Europe

Melvin Moti
Cluster Illusion

Cluster Illusion examines the brain’s tendency to recognize a pattern as something abstract. Rather than seeing the distinct dots of which the images are composed, our brains turn these dots into illusory clouds. This series is a study of human vision and a commentary on the human urge to find shapes and patterns in anything, giving coherence to the whole. Thus, the relationship between the part and the whole, in other words, between the local and the global, and between nature and culture is on display in Cluster Illusion.

This work can also be read as a representation of the debate on climate change and the anthropocene, whereby human impact on nature is either an illusion or a scientific fact. Here we note that the work depicts sunlight shining through clouds, which appears almost photographic. However, one can also see how each image is composed of a meticulous Japanese pattern. Combining ancient traditions and modern techniques, this work also blends the historic with the contemporary. The smooth character of silk draws the viewer close to the surface, a surface that is rather optical and tactile, so that one can observe how almost photographic images turn into abstract patterns. Each silk piece (123.00 x 173.00cm) is handmade by a Tokyo-based kimono dyer, following the traditional kimono technique.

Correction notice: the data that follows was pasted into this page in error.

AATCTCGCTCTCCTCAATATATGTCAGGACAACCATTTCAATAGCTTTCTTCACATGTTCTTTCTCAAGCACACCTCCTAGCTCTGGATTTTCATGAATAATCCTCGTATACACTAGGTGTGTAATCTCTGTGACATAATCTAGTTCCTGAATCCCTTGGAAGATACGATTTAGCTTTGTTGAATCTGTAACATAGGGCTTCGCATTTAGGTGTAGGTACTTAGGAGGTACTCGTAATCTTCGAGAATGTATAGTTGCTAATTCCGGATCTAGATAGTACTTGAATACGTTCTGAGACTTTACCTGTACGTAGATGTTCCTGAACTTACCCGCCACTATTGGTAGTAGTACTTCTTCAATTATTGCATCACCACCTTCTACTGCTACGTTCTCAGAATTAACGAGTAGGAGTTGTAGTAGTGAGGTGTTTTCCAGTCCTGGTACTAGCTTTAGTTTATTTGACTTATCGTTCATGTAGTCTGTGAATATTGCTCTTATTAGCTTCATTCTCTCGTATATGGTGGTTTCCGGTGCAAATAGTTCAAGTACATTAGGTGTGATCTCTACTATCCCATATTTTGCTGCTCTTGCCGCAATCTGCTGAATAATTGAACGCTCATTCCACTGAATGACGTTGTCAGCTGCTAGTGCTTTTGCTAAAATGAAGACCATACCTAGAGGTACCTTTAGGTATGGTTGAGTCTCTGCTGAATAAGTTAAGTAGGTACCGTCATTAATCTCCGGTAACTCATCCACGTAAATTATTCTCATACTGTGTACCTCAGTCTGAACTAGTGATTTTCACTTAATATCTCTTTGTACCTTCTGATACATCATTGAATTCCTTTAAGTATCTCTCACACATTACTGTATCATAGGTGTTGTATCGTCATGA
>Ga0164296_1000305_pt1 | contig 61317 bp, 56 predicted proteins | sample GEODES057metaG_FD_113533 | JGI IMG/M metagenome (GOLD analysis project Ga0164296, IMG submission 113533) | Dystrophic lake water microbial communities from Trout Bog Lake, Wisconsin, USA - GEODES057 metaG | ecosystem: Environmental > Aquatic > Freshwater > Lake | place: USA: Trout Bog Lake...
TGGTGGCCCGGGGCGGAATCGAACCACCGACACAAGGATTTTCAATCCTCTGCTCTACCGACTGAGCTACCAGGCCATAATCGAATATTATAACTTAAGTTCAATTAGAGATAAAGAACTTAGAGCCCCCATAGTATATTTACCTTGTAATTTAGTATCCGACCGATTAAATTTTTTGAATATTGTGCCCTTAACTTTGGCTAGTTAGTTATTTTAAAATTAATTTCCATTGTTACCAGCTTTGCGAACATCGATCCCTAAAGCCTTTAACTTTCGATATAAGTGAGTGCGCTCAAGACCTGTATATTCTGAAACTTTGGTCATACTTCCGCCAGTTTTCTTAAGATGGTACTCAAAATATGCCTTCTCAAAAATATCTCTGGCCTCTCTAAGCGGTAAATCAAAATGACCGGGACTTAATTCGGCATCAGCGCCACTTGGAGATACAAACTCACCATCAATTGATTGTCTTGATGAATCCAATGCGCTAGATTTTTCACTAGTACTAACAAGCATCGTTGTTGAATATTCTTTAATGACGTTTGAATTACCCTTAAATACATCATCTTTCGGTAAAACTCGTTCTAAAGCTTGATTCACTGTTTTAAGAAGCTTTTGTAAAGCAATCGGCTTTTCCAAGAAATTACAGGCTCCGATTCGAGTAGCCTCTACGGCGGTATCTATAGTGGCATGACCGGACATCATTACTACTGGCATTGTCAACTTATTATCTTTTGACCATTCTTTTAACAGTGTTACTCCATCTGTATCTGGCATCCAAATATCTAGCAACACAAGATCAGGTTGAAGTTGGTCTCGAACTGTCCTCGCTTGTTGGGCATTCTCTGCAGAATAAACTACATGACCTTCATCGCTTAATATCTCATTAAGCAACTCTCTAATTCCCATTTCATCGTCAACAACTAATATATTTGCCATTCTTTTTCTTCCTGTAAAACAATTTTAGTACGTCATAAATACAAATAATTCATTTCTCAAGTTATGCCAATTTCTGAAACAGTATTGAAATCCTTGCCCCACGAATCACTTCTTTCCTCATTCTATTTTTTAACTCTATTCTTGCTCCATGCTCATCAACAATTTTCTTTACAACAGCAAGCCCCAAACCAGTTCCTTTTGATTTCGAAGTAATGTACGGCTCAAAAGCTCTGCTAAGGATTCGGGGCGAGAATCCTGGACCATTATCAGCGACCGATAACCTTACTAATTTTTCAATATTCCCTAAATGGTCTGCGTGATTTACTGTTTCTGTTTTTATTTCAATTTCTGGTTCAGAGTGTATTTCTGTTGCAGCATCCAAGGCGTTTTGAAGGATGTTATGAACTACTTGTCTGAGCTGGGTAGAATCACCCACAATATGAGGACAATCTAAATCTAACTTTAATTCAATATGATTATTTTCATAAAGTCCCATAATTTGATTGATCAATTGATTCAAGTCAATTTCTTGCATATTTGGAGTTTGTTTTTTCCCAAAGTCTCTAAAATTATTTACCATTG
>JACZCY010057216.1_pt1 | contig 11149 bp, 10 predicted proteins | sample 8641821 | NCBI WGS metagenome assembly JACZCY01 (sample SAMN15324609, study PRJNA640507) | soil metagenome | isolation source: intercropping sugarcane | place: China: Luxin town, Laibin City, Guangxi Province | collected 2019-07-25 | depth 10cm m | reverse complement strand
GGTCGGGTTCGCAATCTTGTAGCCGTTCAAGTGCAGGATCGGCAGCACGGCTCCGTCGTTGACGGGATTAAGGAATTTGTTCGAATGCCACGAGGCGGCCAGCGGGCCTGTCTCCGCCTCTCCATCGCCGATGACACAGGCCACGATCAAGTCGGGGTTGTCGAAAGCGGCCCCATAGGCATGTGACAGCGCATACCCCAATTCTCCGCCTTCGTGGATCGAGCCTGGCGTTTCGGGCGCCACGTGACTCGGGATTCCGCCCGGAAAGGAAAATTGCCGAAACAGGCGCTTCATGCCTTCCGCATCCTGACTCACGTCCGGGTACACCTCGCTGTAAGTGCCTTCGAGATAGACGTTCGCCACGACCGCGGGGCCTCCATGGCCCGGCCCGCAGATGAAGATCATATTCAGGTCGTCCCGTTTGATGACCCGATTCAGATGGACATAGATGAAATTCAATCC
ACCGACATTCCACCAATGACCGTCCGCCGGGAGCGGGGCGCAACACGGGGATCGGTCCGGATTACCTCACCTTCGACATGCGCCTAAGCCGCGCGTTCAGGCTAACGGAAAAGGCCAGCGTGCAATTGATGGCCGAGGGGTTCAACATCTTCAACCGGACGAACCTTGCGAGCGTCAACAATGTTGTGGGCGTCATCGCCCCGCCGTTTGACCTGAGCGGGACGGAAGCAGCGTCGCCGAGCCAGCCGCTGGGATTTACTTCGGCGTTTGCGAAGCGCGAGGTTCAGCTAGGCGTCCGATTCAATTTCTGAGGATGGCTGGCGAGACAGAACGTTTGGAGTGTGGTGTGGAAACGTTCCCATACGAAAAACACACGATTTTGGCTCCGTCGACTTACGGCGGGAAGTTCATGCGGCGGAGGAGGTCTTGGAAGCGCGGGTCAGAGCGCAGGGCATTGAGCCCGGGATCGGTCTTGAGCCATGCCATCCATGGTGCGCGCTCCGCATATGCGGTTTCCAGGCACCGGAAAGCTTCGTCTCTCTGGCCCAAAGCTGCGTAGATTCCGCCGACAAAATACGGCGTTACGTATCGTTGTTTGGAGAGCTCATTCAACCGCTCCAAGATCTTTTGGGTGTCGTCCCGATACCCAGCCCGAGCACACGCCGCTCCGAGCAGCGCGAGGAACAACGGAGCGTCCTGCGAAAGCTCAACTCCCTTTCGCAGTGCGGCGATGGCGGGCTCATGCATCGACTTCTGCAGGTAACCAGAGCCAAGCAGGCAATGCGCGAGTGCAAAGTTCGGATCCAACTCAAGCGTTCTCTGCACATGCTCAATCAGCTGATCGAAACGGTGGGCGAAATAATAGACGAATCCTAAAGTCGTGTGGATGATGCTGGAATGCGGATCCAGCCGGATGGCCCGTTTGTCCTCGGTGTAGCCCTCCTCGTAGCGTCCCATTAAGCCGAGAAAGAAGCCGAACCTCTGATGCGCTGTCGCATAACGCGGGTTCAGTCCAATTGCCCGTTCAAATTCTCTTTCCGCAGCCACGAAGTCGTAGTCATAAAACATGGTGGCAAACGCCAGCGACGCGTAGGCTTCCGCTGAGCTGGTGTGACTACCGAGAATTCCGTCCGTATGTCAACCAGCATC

Scientific research, high and mass culture, and the processes of cultural production in contemporary society plays an important role in the work of Rotterdam-born artist Melvin Moti, currently based in Rotterdam and in Berlin. The artist whose practice traverses films, books, objects and drawing, enquires into the power of human imagination and abstraction, looking at how perception works neurologically and psychologically. His earlier works include a guided tour in the empty rooms of the Hermitage through memory (No Show, 2004), the human ability to make images appear on the retina from total darkness (The Prisoner’s Cinema, 2008) or the representation of the fourth dimension (The Eightfold Dot, 2013). The artist gives form to obscure anecdotes, incidents, and individuals — or, what he calls black holes — that he claims haven’t been contextualized by official history. Concerned with history and its influence in cultural production, Moti researched the Cosmists, an early twentieth century Russian group of thinkers responsible for Cosmism, the philosophical and cultural movement that combined occult and esoteric theories with space science. By comparing statistics, scientist and member of the Cosmists, Alexander Chizhevsky, discovered a correlation between solar activity (such as sunspots) and major historical events on earth (such as wars, revolutions, epidemics and natural disasters). In several studies Chizhevsky describes how one can observe an increase in wars, revolutions, and in epidemics on earth during years of high amounts of solar activity, while years with a low amount of solar activity correspond to a decrease of military and political events on earth. Chizevsky called this observed synchrony “historiometry”. While studying this history, Moti produced two works in 2015, a film Cosmism and a series of silk works, Cluster Illusion.